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By Rick Fingerman, CFP

As you know, you can always give to a charity or a person. This gift is usually in the form of one writing a check or (using a credit card if giving to a charity).

However, there is also another way to give — one that works for both gifts to individuals and charities.

Rick Fingerman is a founding and managing partner at Financial Planning Solutions, LLC.  He has been helping individuals and families make sound financial decisions for over 30 years.

Rick Fingerman

Gifting Appreciated Assets

What exactly is an appreciated asset? It’s basically something you paid less for that is worth more now. You may ask, "Why would I want to gift an appreciated asset?" The answer: taxes.

Let’s say you bought 1,000 shares of stock way back for $50 a share and it’s now worth $150 a share. Your $50,000 investment is now worth $150,000.

Let’s say you want to give your three kids a gift of $50,000 each. You could sell the stock and then give the kids the cash.

However, there’s a problem. Because you have a capital gain (your investment went from $50,000 to $150,000) you would be subject to capital gains tax. If you are in the highest tax bracket, that could mean a capital gains tax rate of 20% or about $20,000.

Yet, there’s an alternative. You can simply gift $50,000 worth of shares to each kid. No tax for you to pay, but, if the kids sell the stock, they would be subject to the capital gains taxed at their rate. This is a smart move if they are in a lower tax bracket than you.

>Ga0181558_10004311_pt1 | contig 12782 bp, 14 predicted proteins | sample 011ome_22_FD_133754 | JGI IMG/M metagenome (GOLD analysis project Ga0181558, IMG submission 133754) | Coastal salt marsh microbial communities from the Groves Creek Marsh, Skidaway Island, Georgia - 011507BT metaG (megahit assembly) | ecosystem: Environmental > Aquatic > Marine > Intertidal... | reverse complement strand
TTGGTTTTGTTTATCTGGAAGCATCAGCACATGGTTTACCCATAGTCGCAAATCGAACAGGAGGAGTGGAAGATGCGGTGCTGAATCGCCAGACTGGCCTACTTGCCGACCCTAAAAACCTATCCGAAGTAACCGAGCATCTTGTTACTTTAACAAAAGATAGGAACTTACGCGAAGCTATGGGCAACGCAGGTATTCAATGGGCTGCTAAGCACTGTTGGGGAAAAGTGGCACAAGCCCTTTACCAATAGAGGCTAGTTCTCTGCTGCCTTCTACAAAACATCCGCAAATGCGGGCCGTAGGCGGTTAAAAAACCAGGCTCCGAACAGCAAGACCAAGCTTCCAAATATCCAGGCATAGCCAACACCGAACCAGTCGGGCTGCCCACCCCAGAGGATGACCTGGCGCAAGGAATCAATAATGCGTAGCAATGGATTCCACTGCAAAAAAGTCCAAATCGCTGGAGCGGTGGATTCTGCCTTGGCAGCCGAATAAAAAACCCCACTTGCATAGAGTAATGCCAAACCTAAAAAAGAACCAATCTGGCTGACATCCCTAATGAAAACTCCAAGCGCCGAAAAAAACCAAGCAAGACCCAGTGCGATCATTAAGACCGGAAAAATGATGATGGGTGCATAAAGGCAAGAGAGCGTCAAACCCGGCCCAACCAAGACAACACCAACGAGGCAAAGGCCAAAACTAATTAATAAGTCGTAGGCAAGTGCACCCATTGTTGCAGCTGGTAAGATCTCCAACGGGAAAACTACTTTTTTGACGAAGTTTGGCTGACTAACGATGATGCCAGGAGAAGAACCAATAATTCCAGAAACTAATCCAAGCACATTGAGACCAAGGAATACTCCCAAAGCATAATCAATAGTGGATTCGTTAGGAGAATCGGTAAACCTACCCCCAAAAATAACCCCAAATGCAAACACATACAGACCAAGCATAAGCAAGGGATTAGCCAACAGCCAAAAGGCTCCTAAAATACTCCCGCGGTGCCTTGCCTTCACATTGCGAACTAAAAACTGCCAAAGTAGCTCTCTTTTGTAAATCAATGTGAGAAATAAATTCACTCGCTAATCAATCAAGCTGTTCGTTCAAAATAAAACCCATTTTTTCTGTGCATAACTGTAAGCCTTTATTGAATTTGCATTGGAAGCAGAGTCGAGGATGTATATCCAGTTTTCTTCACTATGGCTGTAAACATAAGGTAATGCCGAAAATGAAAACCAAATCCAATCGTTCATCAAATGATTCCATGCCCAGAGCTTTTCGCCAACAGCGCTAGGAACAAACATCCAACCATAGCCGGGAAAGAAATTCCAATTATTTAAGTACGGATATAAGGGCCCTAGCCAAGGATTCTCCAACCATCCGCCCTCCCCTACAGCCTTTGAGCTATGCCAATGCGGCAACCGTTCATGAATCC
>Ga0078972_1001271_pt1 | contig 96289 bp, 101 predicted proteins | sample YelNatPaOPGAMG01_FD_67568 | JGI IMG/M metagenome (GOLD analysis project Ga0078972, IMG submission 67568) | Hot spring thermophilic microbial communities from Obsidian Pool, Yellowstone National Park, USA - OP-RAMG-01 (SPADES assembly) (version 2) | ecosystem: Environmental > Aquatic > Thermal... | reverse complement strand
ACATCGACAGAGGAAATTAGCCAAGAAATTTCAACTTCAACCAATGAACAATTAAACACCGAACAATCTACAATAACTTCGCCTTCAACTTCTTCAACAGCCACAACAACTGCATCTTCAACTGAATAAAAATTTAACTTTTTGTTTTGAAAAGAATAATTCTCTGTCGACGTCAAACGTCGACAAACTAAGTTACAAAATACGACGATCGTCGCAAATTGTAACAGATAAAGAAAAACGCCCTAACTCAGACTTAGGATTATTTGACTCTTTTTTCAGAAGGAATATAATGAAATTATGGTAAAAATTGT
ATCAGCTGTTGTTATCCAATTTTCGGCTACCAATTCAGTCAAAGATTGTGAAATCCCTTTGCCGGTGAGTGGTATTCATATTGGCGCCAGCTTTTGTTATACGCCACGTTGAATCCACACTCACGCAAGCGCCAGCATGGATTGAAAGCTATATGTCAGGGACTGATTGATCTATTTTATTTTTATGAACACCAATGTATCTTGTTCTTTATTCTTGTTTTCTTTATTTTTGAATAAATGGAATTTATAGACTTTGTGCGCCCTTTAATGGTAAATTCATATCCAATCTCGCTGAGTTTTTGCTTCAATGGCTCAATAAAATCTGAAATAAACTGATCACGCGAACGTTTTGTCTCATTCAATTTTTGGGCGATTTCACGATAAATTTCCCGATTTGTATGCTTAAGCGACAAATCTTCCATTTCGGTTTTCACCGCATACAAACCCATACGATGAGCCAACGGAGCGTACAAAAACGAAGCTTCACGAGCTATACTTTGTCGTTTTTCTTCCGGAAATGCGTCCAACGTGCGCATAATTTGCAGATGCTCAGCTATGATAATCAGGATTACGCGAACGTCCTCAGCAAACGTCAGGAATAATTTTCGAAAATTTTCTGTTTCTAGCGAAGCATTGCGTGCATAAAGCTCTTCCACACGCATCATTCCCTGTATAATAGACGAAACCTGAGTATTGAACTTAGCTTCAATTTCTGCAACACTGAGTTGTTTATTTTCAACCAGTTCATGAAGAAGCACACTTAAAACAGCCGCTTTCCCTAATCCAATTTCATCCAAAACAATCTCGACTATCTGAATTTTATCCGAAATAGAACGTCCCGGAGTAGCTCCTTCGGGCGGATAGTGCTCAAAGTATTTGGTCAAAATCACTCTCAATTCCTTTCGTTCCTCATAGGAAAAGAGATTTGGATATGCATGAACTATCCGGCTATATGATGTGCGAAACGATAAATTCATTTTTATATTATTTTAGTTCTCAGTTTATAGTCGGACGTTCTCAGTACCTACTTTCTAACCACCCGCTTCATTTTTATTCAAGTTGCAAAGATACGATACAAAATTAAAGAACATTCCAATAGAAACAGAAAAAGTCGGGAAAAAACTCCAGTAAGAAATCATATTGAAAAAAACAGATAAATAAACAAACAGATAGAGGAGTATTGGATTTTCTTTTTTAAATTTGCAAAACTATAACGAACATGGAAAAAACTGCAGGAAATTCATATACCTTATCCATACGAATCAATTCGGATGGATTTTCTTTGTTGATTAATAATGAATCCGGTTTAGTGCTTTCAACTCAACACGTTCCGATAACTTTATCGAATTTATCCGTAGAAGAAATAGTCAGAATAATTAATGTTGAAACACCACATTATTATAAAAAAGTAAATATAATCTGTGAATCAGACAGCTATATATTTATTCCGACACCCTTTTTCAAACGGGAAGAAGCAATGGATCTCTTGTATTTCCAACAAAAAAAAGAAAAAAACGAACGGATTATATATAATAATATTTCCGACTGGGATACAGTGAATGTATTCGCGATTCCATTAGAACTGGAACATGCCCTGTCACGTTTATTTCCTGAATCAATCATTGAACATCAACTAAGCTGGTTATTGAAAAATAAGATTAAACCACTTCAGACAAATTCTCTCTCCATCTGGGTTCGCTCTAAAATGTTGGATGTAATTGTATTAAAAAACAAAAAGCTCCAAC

Bear in mind, gifts to individuals over $16,000 per calendar year require filling out an IRS Form 709. Couples can donate more, too — a married couple could each give a person $16,000 for a total of $32,000 per year. There is no tax to pay on these gifts today. The IRS Form 709 is a way to keep track of gifts in excess of the $16,000 limit. However, at one’s death, these excess gifts are added back in and there may be estate taxes.

Gifting appreciated assets to a charity work the same way, but there isn’t a limit on what you can gift. You can receive a tax deduction, and there is no IRS 709 form to fill out. The charity can sell the appreciated asset and pays no tax as well.

Always seek proper financial and tax advice before making any decisions pertaining to making gifts or other major financial decisions.

About the author: Rick Fingerman, CFP®

Rick is a founding and managing partner at Financial Planning Solutions, LLC. He has been helping individuals and families make sound financial decisions for over 30 years.


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